The ambulance company charged $850 for basic life support, or BLS, on one claim. The second claim charged $2,395 for advanced life support, or ALS.

“Advanced life support seems excessive for a broken wrist,” Lucas said, noting the definition of ALS from Johns Hopkins: “continuous IV medicine,” “any patient on a cardiac monitor,” “patients with potential airway compromise,” obstetrical patients or those from urgent care centers.

Quinn said he thinks he was on a morphine drip but he wasn’t sure.

“Billing ALS when BLS is more appropriate is a common scheme,” Lucas said, noting she doesn’t know exactly what care Quinn needed. “If only one ambulance trip occurred, it is highly inappropriate to bill both ALS and BLS. It would definitely be double billing, at the least.”

Both bills had the same $250 charge for mileage, but alas, Quinn’s wife drove him home from the hospital.

On to the charge for “surgery” that wasn’t really “surgery.”

Quinn said he couldn’t find the Current Procedural Technology code, or CPT code, for his “surgery” charge on the statements.

Different codes for treatment, and the different prices for each, can be confusing. One study Donovan cited found wide disparities in charges at different facilities for the same procedure. Another study sponsored by the National Institutes of Health found emergency room charges for a sprain ranged from $4 to $24,110. That’s not a typo.

“This type of unpredictability undoubtedly has an extreme, adverse effect on both patients and the entire health system,” Donovan said.

Lucas said not all surgical codes include the actual cutting into the patient.

“Some surgical codes describe procedures, such as resetting/casting a broken wrist,” she said.

Eight in 10 medical bills involve errors that can be costly to patients, according to the Medical Billing Advocates of America.

Lucas reached out to UHC’s special investigations unit on Quinn’s behalf.

The insurance company said the “surgery” charge was coded as a consultation, which falls under the surgery codes, and was “paid correctly.”

It said it is still looking at the ambulance charges.

So it’s now six months since Quinn’s accident, and Quinn still doesn’t have a resolution.

With the delays, he had to take action to avoid collections.

He deposited the $17,333 insurance check for the orthopedist and related services in a separate account for safekeeping while waiting for an answer. In late January, he sent the orthopedist $3,000 to stop collection threats, he said.

Also in late January, Quinn paid the $600 and $264.50 he owed for the two separate ambulance charges.

His out-of-pocket costs for the emergency room totaled $150.

And he’s still waiting for an answer from UHC.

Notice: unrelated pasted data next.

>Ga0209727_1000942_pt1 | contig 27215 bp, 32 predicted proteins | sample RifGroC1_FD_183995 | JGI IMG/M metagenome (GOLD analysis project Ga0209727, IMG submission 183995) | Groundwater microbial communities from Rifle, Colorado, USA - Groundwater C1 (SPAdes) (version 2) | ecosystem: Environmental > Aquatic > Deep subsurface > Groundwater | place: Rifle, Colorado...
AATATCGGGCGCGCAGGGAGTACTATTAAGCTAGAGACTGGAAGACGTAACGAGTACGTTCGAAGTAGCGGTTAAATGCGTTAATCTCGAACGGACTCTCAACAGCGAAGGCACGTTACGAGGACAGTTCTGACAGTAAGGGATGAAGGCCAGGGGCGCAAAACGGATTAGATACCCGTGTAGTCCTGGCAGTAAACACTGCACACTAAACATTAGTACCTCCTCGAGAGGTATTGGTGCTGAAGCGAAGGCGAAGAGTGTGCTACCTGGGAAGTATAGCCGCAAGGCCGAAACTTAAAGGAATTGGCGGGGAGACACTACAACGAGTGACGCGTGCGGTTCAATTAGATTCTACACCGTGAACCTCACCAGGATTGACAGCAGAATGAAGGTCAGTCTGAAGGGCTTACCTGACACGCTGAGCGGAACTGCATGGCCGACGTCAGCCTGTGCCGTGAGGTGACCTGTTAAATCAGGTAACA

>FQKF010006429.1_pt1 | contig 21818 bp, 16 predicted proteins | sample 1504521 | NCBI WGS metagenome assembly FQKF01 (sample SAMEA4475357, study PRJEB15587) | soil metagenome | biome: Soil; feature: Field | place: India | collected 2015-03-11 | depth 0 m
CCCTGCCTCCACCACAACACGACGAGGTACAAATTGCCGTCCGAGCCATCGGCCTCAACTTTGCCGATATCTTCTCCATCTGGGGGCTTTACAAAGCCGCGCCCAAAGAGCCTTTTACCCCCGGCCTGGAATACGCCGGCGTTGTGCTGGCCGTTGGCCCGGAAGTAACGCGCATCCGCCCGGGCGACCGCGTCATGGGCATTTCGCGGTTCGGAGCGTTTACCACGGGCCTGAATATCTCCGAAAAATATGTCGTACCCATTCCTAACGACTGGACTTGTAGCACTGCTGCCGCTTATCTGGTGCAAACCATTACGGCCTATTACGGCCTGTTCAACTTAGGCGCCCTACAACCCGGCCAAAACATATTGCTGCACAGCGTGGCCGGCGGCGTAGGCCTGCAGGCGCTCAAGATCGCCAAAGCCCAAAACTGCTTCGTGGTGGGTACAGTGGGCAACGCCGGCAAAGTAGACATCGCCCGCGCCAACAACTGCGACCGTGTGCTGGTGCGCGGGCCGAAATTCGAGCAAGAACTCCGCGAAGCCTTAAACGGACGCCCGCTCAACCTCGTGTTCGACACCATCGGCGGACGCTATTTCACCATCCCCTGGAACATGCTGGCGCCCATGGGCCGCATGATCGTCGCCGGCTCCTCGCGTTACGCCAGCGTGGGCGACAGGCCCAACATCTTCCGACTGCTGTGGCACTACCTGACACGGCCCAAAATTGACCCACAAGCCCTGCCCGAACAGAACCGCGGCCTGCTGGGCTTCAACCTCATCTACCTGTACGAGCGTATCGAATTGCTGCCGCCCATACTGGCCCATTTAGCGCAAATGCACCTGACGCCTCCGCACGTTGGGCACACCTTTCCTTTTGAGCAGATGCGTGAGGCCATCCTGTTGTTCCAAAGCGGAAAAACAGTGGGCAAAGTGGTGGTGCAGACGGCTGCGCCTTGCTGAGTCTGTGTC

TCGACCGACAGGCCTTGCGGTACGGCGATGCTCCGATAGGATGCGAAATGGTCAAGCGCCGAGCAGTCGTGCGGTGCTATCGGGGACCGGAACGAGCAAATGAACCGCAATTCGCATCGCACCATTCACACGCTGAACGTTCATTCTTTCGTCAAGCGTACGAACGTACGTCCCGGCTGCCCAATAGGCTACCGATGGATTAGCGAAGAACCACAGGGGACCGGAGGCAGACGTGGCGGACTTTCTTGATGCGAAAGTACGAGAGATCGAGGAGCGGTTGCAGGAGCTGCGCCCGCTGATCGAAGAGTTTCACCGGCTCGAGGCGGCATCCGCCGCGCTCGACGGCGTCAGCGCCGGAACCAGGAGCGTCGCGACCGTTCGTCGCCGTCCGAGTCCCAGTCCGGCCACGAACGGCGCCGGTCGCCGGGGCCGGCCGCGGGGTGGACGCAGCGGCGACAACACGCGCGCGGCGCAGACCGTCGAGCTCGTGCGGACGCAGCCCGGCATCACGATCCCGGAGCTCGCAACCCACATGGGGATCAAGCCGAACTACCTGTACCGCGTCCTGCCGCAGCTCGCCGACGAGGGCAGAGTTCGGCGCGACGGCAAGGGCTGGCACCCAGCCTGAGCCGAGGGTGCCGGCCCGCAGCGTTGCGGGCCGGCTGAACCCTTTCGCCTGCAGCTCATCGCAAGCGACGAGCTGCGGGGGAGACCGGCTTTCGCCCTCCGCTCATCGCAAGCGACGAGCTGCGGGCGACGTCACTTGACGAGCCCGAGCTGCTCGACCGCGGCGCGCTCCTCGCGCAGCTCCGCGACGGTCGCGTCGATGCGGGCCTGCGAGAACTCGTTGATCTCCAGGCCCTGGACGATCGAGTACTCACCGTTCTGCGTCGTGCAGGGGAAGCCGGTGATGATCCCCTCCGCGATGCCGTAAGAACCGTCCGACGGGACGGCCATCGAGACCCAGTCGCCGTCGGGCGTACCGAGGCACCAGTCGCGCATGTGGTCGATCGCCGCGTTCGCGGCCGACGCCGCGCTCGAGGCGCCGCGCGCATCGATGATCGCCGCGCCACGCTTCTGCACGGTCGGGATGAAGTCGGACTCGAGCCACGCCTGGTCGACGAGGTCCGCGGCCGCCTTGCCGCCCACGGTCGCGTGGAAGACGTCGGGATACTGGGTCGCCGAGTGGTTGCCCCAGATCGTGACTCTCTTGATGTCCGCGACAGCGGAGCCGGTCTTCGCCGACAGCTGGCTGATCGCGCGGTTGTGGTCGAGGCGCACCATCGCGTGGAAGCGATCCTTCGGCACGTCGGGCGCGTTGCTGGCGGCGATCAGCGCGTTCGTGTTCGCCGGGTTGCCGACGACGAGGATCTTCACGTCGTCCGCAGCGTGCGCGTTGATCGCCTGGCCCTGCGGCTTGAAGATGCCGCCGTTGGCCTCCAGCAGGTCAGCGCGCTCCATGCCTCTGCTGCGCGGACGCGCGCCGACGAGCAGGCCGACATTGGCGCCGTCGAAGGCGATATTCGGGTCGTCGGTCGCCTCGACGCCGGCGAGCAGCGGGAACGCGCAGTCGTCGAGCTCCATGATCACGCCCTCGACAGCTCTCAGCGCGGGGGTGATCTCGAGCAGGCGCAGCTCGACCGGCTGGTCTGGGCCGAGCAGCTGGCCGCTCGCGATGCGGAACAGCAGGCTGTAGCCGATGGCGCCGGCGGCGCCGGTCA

WHAT YOU CAN DO

The Patient Advocate Foundation provides free case management services to patients with chronic, debilitating conditions. Other patients can find help through Medical Billing Advocates of America  at (855) 203-7058. You can also get help with Medicare claims from the Senior Medicare Patrol at (877) SMP-4359.

If you receive a bill you think is wrong or you can’t afford, check these tips from Donovan of the Patient Advocate Foundation:

1. Contact your insurer. Ask about possible mistakes and how to resolve the issue.

2. Contact your provider. If it’s a legal and legitimate charge, negotiate based on the Medicare rate or ask for a payment plan.

3. Stay updated on state laws. New Jersey legislators are fighting over bills to stop surprise medical bills.

4. Get everything in writing. You will need to back up all your claims and make sure your bill doesn’t go to collections.

5. Be patient. Disputing a bill can be a long process. Donovan said she only recently resolved one that took over a year.

Donovan said we need a system with greater transparency and with better consumer protections against surprise medical bills.

“Patients should be able to see exactly for what they’re being charged; there should also be a clear and standardized system for contesting bills that could be made in error,” she said. “These changes, coupled with greater consumer protections, would help bring down costs and promote fair pricing.”

We’ll keep you posted on Quinn’s case.

Have you been Bamboozled? Reach Karin Price Mueller at Bamboozled@NJAdvanceMedia.com. Follow her on Twitter @KPMueller. Find Bamboozled on Facebook. Mueller is also the founder of NJMoneyHelp.com. Stay informed and sign up for NJMoneyHelp.com’s weekly e-newsletter.